…and let’s not forget about Closed Captioning of TV programs, which was originally considered an expensive “burden” placed on the hearing community solely for the benefit of Deaf and hearing-impaired people: now hearing people are using Closed Captioning everywhere, from health clubs to airports to sports bars! “Disability” accommodations have a funny way of benefiting non-disabled people more than they ever anticipate…

Getting the Word Out in Oregon

MaramSun, 25 Mar 2007 04:28:32 +00002007-03-25T04:28:32+00:0004 11, 2007 by

[rockyou id=61400221&w=500&h=376]

The slideshow above shows Shirley and Barb walking around downtown Portland, Oregon, handing out OUR MONEY TOO flyers to passersby. As they rode the Max train downtown, Shirley handed out a flyer to an older gentleman who said that blind people should just use debit cards instead of cash. Shirley didn’t have a chance to say a word before a young man sitting a few seats away started telling the older gentlemen that this idea is wrong because everyone should be treated equally! The young man’s name is Jeff, and we hope there are more people like him–there is always hope in this world when people care about others the way he does. Thank you, Jeff!

Why Sighted People Support Accessible Paper Currency

MarpmThu, 22 Mar 2007 16:06:04 +00002007-03-22T16:06:04+00:0004 11, 2007 by

Some people mistakenly believe that adding tactile features to United States paper currency would only benefit blind people. While it is true that tactile features would make U.S. banknotes more accessible to blind people, and this issue has recently been brought to the public’s attention because of a lawsuit filed by the American Council of the Blind, we must remember that this change would actually benefit everyone, including sighted people.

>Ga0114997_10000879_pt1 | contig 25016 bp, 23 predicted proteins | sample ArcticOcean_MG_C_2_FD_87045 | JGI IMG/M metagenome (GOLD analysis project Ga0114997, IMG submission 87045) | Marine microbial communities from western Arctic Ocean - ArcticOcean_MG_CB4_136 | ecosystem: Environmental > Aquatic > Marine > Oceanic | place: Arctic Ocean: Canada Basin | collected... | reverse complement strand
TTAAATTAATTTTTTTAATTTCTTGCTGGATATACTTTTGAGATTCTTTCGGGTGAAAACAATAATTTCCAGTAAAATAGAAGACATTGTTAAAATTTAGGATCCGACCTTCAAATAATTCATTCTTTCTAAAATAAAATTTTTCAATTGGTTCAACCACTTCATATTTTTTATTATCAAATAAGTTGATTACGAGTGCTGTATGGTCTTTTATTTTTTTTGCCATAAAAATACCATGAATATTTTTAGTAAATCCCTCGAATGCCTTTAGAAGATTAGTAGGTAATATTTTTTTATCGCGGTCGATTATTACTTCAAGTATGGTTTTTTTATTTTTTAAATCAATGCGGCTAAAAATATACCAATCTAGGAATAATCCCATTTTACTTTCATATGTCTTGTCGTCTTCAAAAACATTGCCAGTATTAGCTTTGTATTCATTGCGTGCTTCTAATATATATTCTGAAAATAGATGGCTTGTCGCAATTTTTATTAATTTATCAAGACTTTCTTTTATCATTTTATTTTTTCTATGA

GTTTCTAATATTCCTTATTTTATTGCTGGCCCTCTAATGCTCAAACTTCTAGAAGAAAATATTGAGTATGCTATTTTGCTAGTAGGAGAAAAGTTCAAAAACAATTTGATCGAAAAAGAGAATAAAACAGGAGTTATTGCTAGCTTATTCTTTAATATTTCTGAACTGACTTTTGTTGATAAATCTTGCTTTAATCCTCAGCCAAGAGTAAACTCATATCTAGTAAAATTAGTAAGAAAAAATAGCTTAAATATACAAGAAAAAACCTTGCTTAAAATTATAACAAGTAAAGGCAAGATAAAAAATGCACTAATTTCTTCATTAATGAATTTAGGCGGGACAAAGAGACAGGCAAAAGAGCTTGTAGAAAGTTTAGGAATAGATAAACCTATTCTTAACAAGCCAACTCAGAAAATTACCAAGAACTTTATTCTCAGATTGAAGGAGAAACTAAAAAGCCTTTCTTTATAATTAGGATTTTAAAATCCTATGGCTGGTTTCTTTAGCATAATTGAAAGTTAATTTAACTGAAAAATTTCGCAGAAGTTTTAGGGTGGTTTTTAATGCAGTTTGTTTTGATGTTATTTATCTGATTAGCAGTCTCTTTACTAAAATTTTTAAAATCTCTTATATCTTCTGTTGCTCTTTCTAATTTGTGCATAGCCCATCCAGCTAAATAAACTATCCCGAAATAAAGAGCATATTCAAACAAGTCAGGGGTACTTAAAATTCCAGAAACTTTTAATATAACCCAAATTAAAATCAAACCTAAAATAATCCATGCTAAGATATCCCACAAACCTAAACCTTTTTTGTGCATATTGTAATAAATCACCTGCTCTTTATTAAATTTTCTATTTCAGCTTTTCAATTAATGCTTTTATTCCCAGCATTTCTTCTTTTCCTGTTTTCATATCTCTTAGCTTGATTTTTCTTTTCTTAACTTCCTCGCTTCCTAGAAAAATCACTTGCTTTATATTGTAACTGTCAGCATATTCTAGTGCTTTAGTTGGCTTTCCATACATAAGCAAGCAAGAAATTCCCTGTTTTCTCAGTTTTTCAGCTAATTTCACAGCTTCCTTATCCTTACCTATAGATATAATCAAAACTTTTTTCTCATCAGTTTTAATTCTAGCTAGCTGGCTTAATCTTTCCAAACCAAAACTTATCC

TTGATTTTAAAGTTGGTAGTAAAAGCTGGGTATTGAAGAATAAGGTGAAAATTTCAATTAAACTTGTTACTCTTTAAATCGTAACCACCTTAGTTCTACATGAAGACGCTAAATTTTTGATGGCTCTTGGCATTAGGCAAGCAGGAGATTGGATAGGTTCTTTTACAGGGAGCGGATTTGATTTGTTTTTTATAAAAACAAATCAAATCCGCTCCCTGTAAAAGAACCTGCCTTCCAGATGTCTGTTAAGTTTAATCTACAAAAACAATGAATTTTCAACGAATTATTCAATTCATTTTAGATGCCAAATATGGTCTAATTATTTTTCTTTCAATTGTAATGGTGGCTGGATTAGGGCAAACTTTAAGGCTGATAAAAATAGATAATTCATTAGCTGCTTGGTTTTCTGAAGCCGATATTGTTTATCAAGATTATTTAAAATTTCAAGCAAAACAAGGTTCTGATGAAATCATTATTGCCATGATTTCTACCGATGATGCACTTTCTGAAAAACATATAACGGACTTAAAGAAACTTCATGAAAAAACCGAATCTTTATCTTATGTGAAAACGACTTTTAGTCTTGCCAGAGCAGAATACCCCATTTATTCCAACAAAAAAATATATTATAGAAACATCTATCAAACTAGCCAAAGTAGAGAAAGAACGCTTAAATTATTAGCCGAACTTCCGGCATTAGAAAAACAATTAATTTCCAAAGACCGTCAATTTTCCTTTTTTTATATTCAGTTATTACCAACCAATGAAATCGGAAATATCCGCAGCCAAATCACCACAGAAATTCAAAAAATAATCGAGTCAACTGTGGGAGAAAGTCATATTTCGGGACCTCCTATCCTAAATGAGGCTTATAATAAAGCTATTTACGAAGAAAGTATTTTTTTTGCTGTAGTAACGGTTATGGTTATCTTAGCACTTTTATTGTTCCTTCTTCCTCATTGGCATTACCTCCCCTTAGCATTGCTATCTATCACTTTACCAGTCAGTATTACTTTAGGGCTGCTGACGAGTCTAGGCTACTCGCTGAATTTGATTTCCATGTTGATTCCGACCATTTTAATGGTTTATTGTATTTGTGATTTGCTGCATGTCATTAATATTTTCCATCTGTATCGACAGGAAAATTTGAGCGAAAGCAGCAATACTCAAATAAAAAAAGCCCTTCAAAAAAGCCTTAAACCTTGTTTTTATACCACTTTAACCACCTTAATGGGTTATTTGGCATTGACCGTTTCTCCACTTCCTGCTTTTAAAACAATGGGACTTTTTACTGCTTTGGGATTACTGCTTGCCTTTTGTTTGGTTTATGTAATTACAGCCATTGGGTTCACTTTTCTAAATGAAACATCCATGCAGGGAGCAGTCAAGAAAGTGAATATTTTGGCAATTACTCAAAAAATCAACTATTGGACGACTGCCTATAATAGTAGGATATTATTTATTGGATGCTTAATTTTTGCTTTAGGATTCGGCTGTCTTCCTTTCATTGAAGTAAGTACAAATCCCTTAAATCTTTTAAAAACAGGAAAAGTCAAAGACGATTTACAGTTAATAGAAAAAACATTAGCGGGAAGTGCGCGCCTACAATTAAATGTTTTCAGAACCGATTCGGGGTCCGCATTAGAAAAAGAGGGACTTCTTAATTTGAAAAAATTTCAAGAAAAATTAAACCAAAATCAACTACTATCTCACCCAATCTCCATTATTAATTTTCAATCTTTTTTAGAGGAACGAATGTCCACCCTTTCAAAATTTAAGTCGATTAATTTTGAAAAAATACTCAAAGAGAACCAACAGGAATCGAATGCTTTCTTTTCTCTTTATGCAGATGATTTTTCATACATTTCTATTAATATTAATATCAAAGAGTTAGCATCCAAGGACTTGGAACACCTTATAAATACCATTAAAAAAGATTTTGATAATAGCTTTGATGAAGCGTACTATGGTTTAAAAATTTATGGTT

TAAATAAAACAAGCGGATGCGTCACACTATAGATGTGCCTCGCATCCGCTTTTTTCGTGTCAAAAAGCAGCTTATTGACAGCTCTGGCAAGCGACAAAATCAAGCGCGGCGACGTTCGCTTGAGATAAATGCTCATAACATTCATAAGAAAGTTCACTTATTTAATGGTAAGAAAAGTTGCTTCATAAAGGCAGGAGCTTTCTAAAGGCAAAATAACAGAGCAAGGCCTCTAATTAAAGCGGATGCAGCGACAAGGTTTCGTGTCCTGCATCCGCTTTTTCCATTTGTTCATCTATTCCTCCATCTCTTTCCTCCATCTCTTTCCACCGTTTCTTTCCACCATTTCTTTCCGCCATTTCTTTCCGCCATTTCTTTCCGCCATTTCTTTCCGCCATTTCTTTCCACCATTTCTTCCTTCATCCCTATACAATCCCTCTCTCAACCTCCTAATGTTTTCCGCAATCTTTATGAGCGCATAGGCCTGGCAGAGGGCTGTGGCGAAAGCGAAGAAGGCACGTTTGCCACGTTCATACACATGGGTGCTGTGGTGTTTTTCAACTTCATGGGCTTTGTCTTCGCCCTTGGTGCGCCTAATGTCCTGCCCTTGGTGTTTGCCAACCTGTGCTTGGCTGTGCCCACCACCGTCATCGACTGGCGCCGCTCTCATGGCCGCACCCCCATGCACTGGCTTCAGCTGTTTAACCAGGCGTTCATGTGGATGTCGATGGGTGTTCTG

As other countries like Switzerland and Canada have demonstrated, tactile features make paper currency more difficult to counterfeit and therefore more secure for everyone. At this time in our history—when terrorists are looking to exploit America’s vulnerabilities—many sighted people support adding tactile features to our paper money simply because it is a commonsense measure that would help protect our currency from fraud.

People in nearly every other country on earth have also shown us that tactile features make paper currency easier for everyone to use, whether blind or sighted. Imagine a world where you could reach casually into your wallet and pick out the bills you need simply by touch? Or imagine being able to count your money in the dark–wouldn’t it be easier if you could identify the bills without actually having to look at them? Even when people ARE looking at their money, tactile features would serve as extra reinforcing cues to help everyone handle cash more quickly and easily. For example, Wikipedia notes that if higher-denomination bills were larger than lower-denominations, this would “nearly eliminate the risk that, for example, someone might fail to notice a high-value note among low-value ones, a common problem in the United States.”